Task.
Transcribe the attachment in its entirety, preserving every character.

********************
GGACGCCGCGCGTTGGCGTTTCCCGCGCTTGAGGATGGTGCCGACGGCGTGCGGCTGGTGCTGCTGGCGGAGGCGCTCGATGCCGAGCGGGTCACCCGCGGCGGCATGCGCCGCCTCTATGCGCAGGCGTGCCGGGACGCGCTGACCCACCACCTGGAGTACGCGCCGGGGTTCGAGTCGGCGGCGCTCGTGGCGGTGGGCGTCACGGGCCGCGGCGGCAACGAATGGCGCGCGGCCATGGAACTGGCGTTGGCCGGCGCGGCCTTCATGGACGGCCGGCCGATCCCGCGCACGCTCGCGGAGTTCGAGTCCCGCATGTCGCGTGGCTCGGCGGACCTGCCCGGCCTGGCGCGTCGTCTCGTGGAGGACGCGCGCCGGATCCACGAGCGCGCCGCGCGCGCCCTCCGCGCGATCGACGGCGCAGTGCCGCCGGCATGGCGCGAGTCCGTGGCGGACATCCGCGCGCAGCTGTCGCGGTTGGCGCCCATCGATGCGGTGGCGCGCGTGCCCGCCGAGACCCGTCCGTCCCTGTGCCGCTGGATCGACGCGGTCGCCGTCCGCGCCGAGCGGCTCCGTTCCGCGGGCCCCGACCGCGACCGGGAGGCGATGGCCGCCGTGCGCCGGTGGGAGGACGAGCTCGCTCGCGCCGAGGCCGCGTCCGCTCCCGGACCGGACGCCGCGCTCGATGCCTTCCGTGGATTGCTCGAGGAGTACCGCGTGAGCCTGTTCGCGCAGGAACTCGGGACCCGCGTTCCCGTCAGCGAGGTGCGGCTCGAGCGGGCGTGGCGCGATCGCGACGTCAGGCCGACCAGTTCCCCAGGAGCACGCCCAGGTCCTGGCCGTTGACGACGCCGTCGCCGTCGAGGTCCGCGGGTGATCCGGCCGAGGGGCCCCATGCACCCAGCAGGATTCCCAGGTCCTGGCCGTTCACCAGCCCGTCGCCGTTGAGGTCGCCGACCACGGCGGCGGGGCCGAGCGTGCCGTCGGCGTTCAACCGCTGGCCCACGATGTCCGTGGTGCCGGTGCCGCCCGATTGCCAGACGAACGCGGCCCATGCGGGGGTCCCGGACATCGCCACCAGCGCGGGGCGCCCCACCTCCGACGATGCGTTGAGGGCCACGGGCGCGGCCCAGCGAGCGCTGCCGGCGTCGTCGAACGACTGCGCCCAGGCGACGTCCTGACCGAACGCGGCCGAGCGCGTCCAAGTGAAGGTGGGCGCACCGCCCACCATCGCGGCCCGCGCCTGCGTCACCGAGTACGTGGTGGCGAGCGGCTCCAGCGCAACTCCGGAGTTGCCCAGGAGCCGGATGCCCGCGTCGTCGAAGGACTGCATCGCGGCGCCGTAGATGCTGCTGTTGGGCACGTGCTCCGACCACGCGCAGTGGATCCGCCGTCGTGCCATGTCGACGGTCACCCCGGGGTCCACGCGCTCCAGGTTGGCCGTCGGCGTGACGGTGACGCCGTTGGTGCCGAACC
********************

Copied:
GGACGCCGCGCGTTGGCGTTTCCCGCGCTTGAGGATGGTGCCGACGGCGTGCGGCTGGTGCTGCTGGCGGAGGCGCTCGATGCCGAGCGGGTCACCCGCGGCGGCATGCGCCGCCTCTATGCGCAGGCGTGCCGGGACGCGCTGACCCACCACCTGGAGTACGCGCCGGGGTTCGAGTCGGCGGCGCTCGTGGCGGTGGGCGTCACGGGCCGCGGCGGCAACGAATGGCGCGCGGCCATGGAACTGGCGTTGGCCGGCGCGGCCTTCATGGACGGCCGGCCGATCCCGCGCACGCTCGCGGAGTTCGAGTCCCGCATGTCGCGTGGCTCGGCGGACCTGCCCGGCCTGGCGCGTCGTCTCGTGGAGGACGCGCGCCGGATCCACGAGCGCGCCGCGCGCGCCCTCCGCGCGATCGACGGCGCAGTGCCGCCGGCATGGCGCGAGTCCGTGGCGGACATCCGCGCGCAGCTGTCGCGGTTGGCGCCCATCGATGCGGTGGCGCGCGTGCCCGCCGAGACCCGTCCGTCCCTGTGCCGCTGGATCGACGCGGTCGCCGTCCGCGCCGAGCGGCTCCGTTCCGCGGGCCCCGACCGCGACCGGGAGGCGATGGCCGCCGTGCGCCGGTGGGAGGACGAGCTCGCTCGCGCCGAGGCCGCGTCCGCTCCCGGACCGGACGCCGCGCTCGATGCCTTCCGTGGATTGCTCGAGGAGTACCGCGTGAGCCTGTTCGCGCAGGAACTCGGGACCCGCGTTCCCGTCAGCGAGGTGCGGCTCGAGCGGGCGTGGCGCGATCGCGACGTCAGGCCGACCAGTTCCCCAGGAGCACGCCCAGGTCCTGGCCGTTGACGACGCCGTCGCCGTCGAGGTCCGCGGGTGATCCGGCCGAGGGGCCCCATGCACCCAGCAGGATTCCCAGGTCCTGGCCGTTCACCAGCCCGTCGCCGTTGAGGTCGCCGACCACGGCGGCGGGGCCGAGCGTGCCGTCGGCGTTCAACCGCTGGCCCACGATGTCCGTGGTGCCGGTGCCGCCCGATTGCCAGACGAACGCGGCCCATGCGGGGGTCCCGGACATCGCCACCAGCGCGGGGCGCCCCACCTCCGACGATGCGTTGAGGGCCACGGGCGCGGCCCAGCGAGCGCTGCCGGCGTCGTCGAACGACTGCGCCCAGGCGACGTCCTGACCGAACGCGGCCGAGCGCGTCCAAGTGAAGGTGGGCGCACCGCCCACCATCGCGGCCCGCGCCTGCGTCACCGAGTACGTGGTGGCGAGCGGCTCCAGCGCAACTCCGGAGTTGCCCAGGAGCCGGATGCCCGCGTCGTCGAAGGACTGCATCGCGGCGCCGTAGATGCTGCTGTTGGGCACGTGCTCCGACCACGCGCAGTGGATCCGCCGTCGTGCCATGTCGACGGTCACCCCGGGGTCCACGCGCTCCAGGTTGGCCGTCGGCGTGACGGTGACGCCGTTGGTGCCGAACC